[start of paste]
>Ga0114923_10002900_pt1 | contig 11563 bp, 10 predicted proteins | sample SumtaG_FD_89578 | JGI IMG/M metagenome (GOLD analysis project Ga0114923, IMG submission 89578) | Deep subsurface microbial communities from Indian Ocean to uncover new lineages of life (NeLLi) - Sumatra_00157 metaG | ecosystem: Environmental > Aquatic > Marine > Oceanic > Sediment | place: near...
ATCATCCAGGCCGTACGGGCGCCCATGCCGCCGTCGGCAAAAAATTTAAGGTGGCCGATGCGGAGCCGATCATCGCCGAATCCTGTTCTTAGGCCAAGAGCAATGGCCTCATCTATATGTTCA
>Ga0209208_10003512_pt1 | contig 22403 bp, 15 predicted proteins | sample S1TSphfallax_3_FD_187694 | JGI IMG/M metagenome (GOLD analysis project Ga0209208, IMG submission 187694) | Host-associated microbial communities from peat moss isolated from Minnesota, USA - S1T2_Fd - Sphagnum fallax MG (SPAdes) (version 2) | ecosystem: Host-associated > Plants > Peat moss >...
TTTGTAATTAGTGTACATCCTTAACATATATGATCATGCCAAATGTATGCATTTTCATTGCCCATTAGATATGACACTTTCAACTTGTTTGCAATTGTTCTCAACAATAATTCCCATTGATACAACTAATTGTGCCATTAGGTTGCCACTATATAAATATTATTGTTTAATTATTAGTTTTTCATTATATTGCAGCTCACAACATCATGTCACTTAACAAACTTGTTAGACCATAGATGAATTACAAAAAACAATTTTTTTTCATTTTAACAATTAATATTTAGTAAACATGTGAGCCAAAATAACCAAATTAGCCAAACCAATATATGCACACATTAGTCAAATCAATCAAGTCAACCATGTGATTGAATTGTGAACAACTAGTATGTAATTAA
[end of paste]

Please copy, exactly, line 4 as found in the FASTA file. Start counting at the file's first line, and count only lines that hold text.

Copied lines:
TTTGTAATTAGTGTACATCCTTAACATATATGATCATGCCAAATGTATGCATTTTCATTGCCCATTAGATATGACACTTTCAACTTGTTTGCAATTGTTCTCAACAATAATTCCCATTGATACAACTAATTGTGCCATTAGGTTGCCACTATATAAATATTATTGTTTAATTATTAGTTTTTCATTATATTGCAGCTCACAACATCATGTCACTTAACAAACTTGTTAGACCATAGATGAATTACAAAAAACAATTTTTTTTCATTTTAACAATTAATATTTAGTAAACATGTGAGCCAAAATAACCAAATTAGCCAAACCAATATATGCACACATTAGTCAAATCAATCAAGTCAACCATGTGATTGAATTGTGAACAACTAGTATGTAATTAA